Key points to remember during reflective listening include:
- Step back from your own emotions
- Look past the speaker’s behavior for underlying causes of the behavior
- Empathize with the speaker and mirror the speaker’s emotions
- Avoid using the word “why” when asking questions as this may be misinterpreted as the listener passing judgment or imposing his or her own beliefs on the speaker
Critical listening – This listening strategy is often used when the aim of the listener is to evaluate and analyze what is being said. Critical listening is often employed in situations that involve decision-making or problem-solving. Unlike active listening and reflective listening, which are both non-judgmental listening skills, critical listening involves the use of personal judgment.
Critical listening can be an excellent tool in academic or business contexts in which the primary goal of communication is to garner accurate information, compare it to what is already known, and apply it to situations in which it may be beneficial. A critical listener will ask questions about whether the information being transmitted is credible, logical, or being used for manipulation. As critical listening is usually results-oriented, it may be best used when neither the speaker nor the listener is overly concerned about his or her emotions during communication.
Ways to Apply Listening Skills
While it can be important for good communicators to learn good listening skills, it may be equally important to learn how to apply these skills effectively. To facilitate meaningful communication, it is recommended that the listener face the speaker and maintain eye contact. Not only can this approach minimize possible distractions, it can give the speaker the impression that his or her message is being taken seriously.
Listening well allows you to accurately gauge the situation from the other party’s perspective, discover the other party’s true concerns or needs, and respond in a manner that may quell the emotionally heated exchange. Poor listening skills, however, often contribute to poor communication.A good communicator should also be relaxed during conversation. Though an effective listener may be mindful of interrupting the speaker and only ask clarifying questions when the speaker pauses, he or she may send nonverbal cues to the speaker that can significantly affect the flow of communication.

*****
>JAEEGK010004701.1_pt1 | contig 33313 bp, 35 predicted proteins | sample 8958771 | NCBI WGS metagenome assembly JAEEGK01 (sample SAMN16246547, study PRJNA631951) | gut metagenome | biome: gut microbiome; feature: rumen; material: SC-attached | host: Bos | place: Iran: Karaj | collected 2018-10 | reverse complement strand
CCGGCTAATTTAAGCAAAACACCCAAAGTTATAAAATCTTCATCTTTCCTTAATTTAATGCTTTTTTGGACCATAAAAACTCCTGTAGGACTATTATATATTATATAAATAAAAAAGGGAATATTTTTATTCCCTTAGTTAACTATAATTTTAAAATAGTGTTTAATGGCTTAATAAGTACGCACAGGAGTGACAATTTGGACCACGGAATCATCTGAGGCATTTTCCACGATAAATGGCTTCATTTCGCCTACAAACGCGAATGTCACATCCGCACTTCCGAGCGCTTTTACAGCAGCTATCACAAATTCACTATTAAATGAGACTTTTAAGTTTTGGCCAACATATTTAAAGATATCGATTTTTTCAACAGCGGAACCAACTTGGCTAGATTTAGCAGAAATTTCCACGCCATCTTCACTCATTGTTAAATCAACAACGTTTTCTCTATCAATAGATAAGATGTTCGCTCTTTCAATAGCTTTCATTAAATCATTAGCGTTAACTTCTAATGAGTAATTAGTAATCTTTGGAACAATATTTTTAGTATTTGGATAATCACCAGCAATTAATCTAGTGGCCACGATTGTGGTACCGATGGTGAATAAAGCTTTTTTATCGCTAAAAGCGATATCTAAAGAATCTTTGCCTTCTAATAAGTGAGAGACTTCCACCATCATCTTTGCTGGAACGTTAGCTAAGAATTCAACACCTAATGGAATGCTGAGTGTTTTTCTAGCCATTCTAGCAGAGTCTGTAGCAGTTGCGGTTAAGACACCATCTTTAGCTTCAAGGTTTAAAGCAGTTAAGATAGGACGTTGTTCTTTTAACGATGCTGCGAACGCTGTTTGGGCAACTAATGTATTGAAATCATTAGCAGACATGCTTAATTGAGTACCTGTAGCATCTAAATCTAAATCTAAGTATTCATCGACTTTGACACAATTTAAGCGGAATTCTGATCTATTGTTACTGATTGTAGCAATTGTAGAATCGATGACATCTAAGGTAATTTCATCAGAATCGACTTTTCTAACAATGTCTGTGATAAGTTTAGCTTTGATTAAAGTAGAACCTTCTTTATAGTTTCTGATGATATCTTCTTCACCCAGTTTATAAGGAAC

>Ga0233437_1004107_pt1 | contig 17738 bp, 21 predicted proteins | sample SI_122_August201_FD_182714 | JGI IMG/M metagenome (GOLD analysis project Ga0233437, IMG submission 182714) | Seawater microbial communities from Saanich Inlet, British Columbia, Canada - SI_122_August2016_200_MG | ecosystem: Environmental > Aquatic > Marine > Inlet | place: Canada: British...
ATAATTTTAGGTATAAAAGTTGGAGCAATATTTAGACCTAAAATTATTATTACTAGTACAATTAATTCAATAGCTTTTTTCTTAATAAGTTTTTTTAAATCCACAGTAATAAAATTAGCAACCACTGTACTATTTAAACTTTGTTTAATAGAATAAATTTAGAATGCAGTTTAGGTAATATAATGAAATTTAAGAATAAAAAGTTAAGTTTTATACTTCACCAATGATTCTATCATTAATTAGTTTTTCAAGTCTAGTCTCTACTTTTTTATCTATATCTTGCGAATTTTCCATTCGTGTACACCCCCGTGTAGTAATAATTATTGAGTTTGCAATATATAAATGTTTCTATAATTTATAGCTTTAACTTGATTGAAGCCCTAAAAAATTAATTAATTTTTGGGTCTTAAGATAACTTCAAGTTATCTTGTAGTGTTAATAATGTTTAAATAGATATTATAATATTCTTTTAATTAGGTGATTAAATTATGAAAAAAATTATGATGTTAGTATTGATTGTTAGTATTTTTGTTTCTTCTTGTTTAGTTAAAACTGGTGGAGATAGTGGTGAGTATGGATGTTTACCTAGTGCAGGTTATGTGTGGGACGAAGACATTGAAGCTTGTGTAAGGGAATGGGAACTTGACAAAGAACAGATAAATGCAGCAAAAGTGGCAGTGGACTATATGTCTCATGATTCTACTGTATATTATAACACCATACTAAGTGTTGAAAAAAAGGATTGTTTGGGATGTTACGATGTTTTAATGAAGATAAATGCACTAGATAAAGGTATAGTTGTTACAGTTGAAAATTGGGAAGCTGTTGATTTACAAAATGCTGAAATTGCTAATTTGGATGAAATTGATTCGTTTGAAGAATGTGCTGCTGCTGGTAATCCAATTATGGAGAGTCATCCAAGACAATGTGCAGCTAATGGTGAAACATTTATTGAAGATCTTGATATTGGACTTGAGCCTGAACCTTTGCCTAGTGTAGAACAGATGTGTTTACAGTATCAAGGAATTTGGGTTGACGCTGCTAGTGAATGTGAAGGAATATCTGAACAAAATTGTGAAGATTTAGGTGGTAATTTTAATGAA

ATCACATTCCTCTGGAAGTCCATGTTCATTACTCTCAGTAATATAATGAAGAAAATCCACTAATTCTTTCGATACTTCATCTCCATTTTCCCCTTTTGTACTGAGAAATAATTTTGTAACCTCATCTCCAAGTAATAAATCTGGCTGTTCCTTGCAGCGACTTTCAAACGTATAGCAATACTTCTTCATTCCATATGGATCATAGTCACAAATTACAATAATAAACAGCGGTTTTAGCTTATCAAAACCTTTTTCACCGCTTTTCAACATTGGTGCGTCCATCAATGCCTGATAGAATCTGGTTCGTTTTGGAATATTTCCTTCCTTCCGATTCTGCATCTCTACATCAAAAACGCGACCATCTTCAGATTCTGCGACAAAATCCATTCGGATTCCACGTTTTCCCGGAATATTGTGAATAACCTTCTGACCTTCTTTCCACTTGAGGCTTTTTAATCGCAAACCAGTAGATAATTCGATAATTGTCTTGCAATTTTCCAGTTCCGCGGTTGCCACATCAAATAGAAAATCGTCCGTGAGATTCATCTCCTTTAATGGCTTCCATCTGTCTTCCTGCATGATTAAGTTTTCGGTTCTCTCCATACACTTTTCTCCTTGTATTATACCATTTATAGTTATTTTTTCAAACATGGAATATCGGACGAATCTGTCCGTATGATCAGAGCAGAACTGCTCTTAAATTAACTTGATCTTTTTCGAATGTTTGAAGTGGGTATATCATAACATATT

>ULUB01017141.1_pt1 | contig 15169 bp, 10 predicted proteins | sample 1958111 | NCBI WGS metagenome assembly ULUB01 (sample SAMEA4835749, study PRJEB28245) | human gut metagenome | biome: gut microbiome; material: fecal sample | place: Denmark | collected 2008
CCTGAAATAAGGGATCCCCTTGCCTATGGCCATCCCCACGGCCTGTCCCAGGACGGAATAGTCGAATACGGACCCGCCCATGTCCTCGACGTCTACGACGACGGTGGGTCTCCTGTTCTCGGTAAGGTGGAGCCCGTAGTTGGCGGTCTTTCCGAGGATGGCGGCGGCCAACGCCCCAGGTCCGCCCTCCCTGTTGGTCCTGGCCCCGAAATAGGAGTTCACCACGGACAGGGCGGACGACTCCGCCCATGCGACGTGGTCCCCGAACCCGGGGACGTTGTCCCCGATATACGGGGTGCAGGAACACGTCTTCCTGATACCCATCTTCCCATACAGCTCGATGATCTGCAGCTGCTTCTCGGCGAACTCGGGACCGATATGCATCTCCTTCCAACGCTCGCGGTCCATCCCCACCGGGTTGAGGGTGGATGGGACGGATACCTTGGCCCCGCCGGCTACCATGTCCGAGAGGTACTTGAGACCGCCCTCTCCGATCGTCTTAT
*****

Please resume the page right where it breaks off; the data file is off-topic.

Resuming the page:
Good communicators are also encouraged to keep an open mind, picture what the speaker is saying, and give appropriate feedback at appropriate times. This practice may put the speaker at ease—particularly if he or she is relating a difficult issue—and may prompt the speaker to provide more information than expected.
As social beings our quality of life is often dependent on meaningful communication with others, and the application of effective listening skills can be a big part of that effort. When properly used, these techniques can help enhance our marriages, families, careers, and more.
If your goal is to become a better communicator as you carry out your role as parent, partner, teacher, supervisor, or friend, try applying these strategies to your life. You may discover improvements in your personal relationships in the process. Being a good speaker is commendable, but if you want to be a good communicator, you may want to stop talking for a moment and listen up!